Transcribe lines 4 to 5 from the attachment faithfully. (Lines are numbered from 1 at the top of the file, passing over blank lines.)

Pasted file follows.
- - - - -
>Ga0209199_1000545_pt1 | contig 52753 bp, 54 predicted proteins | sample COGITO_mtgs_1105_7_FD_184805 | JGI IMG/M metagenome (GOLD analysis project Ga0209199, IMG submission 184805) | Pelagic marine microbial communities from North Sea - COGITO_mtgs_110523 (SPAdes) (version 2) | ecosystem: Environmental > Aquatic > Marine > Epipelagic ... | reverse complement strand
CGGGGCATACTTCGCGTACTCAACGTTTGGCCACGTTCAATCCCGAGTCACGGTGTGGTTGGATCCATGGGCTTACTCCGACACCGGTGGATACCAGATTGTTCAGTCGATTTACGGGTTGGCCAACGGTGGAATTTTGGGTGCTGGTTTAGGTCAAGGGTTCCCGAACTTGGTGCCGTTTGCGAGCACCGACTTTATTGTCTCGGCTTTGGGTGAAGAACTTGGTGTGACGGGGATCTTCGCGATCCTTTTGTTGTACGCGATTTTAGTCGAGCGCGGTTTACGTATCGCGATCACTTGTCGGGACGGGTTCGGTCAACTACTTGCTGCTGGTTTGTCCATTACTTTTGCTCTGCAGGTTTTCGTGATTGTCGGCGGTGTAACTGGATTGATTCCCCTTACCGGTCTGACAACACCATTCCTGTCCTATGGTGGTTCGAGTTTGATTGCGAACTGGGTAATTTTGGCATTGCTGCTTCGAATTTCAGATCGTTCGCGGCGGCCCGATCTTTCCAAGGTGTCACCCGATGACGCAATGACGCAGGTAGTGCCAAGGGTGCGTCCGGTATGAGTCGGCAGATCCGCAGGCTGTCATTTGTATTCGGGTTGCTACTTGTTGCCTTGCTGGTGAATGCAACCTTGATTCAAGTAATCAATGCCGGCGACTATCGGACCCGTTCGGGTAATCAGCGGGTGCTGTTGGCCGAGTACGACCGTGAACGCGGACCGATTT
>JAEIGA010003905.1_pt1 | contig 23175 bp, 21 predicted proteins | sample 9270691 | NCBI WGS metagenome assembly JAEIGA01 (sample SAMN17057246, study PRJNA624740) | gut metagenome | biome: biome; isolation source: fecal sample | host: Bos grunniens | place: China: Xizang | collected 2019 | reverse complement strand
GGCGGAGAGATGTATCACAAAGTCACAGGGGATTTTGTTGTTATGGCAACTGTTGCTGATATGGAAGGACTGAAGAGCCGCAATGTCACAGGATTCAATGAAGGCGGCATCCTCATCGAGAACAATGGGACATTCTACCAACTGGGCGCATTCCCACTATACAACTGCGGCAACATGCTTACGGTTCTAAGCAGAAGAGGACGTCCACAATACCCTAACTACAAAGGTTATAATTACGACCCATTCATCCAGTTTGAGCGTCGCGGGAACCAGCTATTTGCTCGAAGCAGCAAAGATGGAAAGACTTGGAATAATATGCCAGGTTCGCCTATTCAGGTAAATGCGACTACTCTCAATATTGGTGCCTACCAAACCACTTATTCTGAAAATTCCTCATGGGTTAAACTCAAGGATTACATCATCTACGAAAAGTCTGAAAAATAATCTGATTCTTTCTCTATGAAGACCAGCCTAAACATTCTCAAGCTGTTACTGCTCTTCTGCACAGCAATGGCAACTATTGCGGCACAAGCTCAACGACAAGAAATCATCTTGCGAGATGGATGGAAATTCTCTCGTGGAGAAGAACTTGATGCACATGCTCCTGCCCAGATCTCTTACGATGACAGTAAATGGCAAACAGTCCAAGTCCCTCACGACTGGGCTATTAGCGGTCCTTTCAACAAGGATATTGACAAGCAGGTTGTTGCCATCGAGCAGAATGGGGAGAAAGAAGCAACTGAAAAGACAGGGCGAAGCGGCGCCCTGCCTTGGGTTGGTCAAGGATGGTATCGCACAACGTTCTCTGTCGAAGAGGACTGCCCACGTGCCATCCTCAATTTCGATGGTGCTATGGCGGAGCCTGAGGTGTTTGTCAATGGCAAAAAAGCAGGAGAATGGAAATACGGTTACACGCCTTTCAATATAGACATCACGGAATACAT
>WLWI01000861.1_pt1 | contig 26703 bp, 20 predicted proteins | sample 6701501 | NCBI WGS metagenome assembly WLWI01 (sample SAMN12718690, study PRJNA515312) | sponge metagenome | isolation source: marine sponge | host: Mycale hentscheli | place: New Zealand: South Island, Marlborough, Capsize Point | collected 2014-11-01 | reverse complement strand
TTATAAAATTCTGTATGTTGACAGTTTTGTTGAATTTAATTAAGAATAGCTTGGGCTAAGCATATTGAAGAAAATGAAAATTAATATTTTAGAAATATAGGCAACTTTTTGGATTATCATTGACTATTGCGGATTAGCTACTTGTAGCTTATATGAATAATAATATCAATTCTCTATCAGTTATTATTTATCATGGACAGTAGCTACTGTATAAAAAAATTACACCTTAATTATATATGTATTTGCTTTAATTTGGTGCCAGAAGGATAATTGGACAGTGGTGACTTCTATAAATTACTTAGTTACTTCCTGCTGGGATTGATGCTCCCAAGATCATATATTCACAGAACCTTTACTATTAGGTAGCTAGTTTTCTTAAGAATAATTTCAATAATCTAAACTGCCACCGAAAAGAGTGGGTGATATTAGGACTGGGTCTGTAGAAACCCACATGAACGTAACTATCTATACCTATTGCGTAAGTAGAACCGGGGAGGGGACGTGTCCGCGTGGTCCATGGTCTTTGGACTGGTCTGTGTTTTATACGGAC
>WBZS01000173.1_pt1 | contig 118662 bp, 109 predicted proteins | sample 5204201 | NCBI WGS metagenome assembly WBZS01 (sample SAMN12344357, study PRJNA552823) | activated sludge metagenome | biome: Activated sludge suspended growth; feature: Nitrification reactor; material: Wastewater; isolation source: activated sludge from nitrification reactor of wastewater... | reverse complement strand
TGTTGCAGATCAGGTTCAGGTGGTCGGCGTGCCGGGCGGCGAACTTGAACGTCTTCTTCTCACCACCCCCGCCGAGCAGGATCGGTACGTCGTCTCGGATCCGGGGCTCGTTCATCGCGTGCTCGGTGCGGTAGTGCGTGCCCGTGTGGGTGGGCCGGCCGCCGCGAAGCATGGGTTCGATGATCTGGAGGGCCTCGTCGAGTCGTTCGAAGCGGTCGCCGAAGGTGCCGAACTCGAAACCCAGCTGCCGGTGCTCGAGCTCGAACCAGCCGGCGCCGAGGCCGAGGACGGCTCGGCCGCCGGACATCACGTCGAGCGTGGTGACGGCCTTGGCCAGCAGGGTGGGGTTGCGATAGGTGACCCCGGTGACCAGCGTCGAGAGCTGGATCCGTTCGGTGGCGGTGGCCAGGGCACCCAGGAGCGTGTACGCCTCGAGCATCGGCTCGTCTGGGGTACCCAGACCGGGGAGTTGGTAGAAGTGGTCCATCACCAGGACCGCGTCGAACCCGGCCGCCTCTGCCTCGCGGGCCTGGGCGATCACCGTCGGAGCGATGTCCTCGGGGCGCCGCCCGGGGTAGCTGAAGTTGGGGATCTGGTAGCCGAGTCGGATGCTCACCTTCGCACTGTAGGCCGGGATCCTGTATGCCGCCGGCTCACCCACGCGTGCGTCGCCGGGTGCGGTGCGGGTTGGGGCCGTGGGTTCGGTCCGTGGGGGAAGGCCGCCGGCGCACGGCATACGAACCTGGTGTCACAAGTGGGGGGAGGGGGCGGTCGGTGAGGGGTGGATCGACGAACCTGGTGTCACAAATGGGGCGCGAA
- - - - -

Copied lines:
GGCGGAGAGATGTATCACAAAGTCACAGGGGATTTTGTTGTTATGGCAACTGTTGCTGATATGGAAGGACTGAAGAGCCGCAATGTCACAGGATTCAATGAAGGCGGCATCCTCATCGAGAACAATGGGACATTCTACCAACTGGGCGCATTCCCACTATACAACTGCGGCAACATGCTTACGGTTCTAAGCAGAAGAGGACGTCCACAATACCCTAACTACAAAGGTTATAATTACGACCCATTCATCCAGTTTGAGCGTCGCGGGAACCAGCTATTTGCTCGAAGCAGCAAAGATGGAAAGACTTGGAATAATATGCCAGGTTCGCCTATTCAGGTAAATGCGACTACTCTCAATATTGGTGCCTACCAAACCACTTATTCTGAAAATTCCTCATGGGTTAAACTCAAGGATTACATCATCTACGAAAAGTCTGAAAAATAATCTGATTCTTTCTCTATGAAGACCAGCCTAAACATTCTCAAGCTGTTACTGCTCTTCTGCACAGCAATGGCAACTATTGCGGCACAAGCTCAACGACAAGAAATCATCTTGCGAGATGGATGGAAATTCTCTCGTGGAGAAGAACTTGATGCACATGCTCCTGCCCAGATCTCTTACGATGACAGTAAATGGCAAACAGTCCAAGTCCCTCACGACTGGGCTATTAGCGGTCCTTTCAACAAGGATATTGACAAGCAGGTTGTTGCCATCGAGCAGAATGGGGAGAAAGAAGCAACTGAAAAGACAGGGCGAAGCGGCGCCCTGCCTTGGGTTGGTCAAGGATGGTATCGCACAACGTTCTCTGTCGAAGAGGACTGCCCACGTGCCATCCTCAATTTCGATGGTGCTATGGCGGAGCCTGAGGTGTTTGTCAATGGCAAAAAAGCAGGAGAATGGAAATACGGTTACACGCCTTTCAATATAGACATCACGGAATACAT
>WLWI01000861.1_pt1 | contig 26703 bp, 20 predicted proteins | sample 6701501 | NCBI WGS metagenome assembly WLWI01 (sample SAMN12718690, study PRJNA515312) | sponge metagenome | isolation source: marine sponge | host: Mycale hentscheli | place: New Zealand: South Island, Marlborough, Capsize Point | collected 2014-11-01 | reverse complement strand